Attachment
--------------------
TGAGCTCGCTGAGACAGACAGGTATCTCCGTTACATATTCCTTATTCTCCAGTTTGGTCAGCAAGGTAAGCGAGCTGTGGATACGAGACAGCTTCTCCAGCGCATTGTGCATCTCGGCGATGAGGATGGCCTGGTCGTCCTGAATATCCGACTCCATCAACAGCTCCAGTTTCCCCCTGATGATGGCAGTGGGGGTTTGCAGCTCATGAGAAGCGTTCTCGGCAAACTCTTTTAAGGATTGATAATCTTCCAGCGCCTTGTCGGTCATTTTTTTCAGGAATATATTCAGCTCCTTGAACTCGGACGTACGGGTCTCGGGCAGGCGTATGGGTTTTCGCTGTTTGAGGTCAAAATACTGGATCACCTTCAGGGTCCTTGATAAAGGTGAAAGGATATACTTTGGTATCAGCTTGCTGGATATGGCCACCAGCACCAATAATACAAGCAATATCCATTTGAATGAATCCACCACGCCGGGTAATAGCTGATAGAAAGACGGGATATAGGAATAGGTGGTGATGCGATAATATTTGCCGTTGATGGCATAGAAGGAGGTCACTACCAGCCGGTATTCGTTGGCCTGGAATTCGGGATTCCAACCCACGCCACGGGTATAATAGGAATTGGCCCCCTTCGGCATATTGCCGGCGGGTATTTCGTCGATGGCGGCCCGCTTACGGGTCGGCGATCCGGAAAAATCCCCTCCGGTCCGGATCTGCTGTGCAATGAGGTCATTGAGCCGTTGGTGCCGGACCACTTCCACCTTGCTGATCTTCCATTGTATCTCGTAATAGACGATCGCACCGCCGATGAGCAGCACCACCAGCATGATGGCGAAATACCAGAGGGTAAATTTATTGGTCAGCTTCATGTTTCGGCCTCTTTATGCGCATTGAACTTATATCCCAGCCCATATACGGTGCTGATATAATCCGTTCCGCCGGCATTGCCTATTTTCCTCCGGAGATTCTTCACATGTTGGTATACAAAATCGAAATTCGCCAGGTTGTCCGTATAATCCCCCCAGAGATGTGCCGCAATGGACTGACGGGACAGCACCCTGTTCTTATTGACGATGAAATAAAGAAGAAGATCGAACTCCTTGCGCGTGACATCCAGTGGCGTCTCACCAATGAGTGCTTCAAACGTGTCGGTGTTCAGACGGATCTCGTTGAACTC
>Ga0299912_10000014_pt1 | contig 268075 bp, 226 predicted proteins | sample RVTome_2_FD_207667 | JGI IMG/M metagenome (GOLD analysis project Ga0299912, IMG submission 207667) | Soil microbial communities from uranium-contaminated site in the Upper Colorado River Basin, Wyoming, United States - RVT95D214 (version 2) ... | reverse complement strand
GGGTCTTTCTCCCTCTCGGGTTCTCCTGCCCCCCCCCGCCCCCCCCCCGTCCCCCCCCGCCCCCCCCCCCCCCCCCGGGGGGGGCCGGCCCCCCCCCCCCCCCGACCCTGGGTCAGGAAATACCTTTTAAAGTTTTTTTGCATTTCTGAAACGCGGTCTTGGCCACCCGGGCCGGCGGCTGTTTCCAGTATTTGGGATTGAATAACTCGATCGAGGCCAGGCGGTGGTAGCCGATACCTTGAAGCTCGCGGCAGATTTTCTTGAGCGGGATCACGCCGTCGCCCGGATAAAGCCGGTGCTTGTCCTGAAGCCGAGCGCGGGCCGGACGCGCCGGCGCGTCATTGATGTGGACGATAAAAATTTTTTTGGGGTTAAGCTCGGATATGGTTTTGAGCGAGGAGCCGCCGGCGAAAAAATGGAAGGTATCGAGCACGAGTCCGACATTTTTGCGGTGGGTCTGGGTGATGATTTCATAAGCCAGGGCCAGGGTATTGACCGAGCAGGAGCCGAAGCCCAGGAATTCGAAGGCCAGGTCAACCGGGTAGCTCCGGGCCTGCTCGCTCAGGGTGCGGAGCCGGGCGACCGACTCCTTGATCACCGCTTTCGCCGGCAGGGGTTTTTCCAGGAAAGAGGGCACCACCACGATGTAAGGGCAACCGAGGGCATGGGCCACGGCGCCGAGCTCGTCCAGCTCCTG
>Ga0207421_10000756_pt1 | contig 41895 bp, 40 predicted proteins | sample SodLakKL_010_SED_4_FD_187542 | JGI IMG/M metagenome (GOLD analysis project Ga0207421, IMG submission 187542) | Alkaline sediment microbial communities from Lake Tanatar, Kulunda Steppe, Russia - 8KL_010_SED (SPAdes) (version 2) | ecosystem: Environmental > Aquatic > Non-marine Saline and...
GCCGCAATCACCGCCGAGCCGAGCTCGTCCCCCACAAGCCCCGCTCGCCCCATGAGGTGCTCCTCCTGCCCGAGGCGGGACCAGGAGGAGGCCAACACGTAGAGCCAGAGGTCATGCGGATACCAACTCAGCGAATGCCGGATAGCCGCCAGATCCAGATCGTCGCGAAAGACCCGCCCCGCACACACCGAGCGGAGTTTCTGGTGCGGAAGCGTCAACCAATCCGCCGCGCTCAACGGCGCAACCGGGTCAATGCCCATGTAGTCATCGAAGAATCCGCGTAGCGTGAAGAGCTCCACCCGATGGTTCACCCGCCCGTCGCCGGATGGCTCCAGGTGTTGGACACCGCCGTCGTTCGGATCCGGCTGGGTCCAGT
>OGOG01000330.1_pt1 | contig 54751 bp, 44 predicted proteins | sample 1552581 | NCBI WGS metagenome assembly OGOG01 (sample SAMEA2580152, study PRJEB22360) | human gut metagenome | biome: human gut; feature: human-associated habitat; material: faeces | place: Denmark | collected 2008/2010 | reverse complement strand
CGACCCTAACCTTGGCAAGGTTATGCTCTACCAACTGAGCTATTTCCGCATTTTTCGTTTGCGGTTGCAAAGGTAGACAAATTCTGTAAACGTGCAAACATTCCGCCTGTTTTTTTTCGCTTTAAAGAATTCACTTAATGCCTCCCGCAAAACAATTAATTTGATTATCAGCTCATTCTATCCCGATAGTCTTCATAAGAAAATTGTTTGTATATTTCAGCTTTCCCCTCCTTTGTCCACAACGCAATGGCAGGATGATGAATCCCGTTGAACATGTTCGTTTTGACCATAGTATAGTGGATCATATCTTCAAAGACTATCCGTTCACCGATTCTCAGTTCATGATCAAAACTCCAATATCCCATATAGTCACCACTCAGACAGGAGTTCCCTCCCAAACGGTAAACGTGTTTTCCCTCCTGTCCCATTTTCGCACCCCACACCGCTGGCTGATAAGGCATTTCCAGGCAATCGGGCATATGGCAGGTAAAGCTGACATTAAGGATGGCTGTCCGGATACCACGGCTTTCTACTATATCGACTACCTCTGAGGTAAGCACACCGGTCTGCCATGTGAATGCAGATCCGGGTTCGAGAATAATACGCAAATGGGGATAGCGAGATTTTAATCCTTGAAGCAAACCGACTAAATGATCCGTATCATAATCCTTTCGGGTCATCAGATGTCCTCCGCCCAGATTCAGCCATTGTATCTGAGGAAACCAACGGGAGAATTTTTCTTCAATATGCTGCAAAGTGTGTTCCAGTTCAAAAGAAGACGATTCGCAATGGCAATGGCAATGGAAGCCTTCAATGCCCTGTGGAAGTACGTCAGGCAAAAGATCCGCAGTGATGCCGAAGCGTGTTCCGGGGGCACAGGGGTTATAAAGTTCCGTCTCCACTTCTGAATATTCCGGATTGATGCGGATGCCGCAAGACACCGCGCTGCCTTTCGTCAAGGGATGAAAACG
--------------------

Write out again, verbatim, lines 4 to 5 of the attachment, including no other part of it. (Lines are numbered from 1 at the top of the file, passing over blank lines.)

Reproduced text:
>Ga0207421_10000756_pt1 | contig 41895 bp, 40 predicted proteins | sample SodLakKL_010_SED_4_FD_187542 | JGI IMG/M metagenome (GOLD analysis project Ga0207421, IMG submission 187542) | Alkaline sediment microbial communities from Lake Tanatar, Kulunda Steppe, Russia - 8KL_010_SED (SPAdes) (version 2) | ecosystem: Environmental > Aquatic > Non-marine Saline and...
GCCGCAATCACCGCCGAGCCGAGCTCGTCCCCCACAAGCCCCGCTCGCCCCATGAGGTGCTCCTCCTGCCCGAGGCGGGACCAGGAGGAGGCCAACACGTAGAGCCAGAGGTCATGCGGATACCAACTCAGCGAATGCCGGATAGCCGCCAGATCCAGATCGTCGCGAAAGACCCGCCCCGCACACACCGAGCGGAGTTTCTGGTGCGGAAGCGTCAACCAATCCGCCGCGCTCAACGGCGCAACCGGGTCAATGCCCATGTAGTCATCGAAGAATCCGCGTAGCGTGAAGAGCTCCACCCGATGGTTCACCCGCCCGTCGCCGGATGGCTCCAGGTGTTGGACACCGCCGTCGTTCGGATCCGGCTGGGTCCAGT